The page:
Monday, 12 May 2008
Gladys Peto (1890-1977)
I’ve always been intrigued by the illustrations of Gladys Peto. The combination of a precision line wrapped around flattened areas of colour and pattern gives them an unmistakeable flavour enabling them to be spotted at twenty paces. There’s some affinity with the world of William Brown but the children are often listless and lacking in energy. Another distinctive feature is the absence of shadows. Her figures, mostly children, inhabit a sunlit world in which not a single shadow falls on the ground. The result is subtly disorientating and contributes a certain dreamlike quality. They are superior versions of the type of drawing for children that inspired Glen Baxter’s exercises in the absurd.
The Bookman cover from October 1929 shows her at her best, employing a limited colour palette with a lovely wandering line and a perfectly weighted distribution of pattern and contour. This example of her advertising work for Allenbury’s Infant Foods is a striking image of a squadron of rosy-cheeked children in night attire drifting silently through the night sky with more than a hint of Art Deco. I soon discovered after some casual research that Gladys already has her internet champion in the person of Jeanette Payne whose blogspot (highly recommended) is entirely dedicated to her work. Jeanette is clearly an expert on her subject and has displayed the entire range of the Peto output including a fascinating selection of advertising illustration.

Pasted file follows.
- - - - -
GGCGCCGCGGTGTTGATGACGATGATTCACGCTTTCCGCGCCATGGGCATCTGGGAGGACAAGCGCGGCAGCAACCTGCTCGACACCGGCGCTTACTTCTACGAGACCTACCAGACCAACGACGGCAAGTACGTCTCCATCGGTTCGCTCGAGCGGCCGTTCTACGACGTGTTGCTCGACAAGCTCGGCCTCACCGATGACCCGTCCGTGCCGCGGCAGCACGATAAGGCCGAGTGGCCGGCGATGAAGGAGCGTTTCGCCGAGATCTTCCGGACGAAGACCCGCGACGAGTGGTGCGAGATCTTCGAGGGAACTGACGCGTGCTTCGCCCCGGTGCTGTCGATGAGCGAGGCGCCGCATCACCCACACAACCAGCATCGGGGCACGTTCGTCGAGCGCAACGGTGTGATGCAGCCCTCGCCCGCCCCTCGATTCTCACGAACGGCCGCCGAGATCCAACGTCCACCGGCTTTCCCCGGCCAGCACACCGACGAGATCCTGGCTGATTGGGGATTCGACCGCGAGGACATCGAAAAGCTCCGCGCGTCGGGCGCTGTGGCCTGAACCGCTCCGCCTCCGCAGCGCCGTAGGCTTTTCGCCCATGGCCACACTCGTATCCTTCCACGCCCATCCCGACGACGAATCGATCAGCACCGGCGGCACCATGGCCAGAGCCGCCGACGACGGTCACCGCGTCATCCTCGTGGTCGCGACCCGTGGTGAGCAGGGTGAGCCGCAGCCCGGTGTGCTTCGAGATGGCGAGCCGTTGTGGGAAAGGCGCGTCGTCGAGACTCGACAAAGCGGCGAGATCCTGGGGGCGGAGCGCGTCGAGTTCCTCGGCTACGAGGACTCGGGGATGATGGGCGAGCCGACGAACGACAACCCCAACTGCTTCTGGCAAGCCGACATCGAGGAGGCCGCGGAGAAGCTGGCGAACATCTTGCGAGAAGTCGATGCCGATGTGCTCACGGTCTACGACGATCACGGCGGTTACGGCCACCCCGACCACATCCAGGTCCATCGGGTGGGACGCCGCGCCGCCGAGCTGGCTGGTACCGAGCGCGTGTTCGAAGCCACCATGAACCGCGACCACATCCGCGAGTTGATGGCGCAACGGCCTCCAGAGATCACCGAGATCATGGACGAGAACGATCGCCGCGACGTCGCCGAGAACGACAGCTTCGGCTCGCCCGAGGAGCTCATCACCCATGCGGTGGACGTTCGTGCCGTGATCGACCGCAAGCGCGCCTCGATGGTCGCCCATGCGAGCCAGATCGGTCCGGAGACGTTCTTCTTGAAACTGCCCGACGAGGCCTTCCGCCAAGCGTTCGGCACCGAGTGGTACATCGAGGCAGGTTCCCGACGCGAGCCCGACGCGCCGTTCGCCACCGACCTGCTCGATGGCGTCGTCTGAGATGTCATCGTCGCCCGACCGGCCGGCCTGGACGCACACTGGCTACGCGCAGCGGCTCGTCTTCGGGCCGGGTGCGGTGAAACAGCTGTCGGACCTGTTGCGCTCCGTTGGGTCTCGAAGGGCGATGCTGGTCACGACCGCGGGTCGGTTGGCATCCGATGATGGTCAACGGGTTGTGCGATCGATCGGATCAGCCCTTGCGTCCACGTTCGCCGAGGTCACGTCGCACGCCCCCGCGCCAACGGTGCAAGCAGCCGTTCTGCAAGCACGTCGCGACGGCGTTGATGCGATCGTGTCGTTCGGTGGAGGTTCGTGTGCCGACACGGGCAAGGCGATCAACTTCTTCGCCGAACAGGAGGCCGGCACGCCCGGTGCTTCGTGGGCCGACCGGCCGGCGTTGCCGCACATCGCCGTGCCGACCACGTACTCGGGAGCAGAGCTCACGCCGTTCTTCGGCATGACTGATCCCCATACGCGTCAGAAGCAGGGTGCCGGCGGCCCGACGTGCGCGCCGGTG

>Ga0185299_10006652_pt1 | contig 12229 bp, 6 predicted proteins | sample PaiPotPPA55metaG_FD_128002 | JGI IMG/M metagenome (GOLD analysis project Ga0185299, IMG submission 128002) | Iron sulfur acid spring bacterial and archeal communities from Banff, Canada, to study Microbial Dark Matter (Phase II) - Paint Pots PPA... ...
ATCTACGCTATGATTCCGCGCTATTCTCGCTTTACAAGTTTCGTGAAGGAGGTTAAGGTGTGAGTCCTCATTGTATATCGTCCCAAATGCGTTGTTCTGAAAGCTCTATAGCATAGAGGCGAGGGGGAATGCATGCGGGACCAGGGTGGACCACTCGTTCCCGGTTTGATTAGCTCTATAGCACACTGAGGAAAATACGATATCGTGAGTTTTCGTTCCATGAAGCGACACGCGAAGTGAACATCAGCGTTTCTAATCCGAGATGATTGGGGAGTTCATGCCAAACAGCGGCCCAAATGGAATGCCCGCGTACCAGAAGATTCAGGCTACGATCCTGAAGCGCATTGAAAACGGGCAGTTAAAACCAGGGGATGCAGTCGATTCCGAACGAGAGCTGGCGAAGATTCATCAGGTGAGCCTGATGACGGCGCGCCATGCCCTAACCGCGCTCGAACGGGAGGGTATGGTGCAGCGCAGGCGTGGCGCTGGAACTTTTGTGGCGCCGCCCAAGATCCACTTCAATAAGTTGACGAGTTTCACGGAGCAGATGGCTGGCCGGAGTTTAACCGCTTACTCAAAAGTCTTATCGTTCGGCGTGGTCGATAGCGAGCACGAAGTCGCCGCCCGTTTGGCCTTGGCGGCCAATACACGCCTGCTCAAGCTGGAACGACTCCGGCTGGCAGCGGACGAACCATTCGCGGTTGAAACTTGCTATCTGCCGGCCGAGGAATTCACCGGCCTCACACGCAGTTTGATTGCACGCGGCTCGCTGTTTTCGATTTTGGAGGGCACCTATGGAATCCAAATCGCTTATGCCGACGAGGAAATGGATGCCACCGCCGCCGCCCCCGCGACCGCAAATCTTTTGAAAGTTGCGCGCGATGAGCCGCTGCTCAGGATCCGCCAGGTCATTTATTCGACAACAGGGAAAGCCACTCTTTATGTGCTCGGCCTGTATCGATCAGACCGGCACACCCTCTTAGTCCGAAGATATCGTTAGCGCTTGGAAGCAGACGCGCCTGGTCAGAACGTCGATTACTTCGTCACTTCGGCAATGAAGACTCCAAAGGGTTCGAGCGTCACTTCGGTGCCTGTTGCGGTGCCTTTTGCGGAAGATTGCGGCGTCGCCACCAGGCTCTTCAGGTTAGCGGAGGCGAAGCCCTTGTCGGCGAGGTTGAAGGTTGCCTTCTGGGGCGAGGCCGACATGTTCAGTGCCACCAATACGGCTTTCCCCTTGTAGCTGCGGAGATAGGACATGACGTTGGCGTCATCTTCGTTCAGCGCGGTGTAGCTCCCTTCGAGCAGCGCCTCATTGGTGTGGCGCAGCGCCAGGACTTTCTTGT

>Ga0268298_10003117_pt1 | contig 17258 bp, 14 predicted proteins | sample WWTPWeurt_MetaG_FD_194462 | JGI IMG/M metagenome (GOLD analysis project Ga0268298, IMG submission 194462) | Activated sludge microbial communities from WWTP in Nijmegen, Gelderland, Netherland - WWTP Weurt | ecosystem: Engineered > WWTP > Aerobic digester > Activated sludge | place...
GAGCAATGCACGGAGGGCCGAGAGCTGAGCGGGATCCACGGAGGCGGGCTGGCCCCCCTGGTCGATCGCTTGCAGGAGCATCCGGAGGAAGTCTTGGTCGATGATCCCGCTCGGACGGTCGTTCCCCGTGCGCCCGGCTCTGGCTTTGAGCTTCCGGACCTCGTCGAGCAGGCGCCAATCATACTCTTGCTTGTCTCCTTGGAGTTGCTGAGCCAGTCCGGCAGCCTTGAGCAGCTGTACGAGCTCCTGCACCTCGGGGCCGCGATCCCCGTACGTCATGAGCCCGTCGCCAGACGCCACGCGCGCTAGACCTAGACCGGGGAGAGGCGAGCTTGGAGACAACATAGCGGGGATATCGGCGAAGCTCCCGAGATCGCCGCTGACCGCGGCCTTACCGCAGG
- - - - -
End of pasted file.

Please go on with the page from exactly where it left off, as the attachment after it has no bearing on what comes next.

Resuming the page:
In the twenties and thirties there was a Gladys Peto industry turning out large format colour illustrated books for girls at Bedtime, Twilight or in the Gloaming! Times were Merry, there were Sunshine Tales, Playtime Stories, Summer Days, Holiday Stories and Happy Tales. There was a Peto product for every occasion and well behaved children everywhere were likely to be rewarded with gift-wrapped copies. Despite all this emphasis on pleasure, the children in the illustrations were almost always unsmiling, often with distinctly ambiguous expressions of the sort that Balthus became famous for. The sense of orderly tweeness is undercut by curious images of Alsatians taking afternoon tea or serried ranks of passive mute schoolgirls.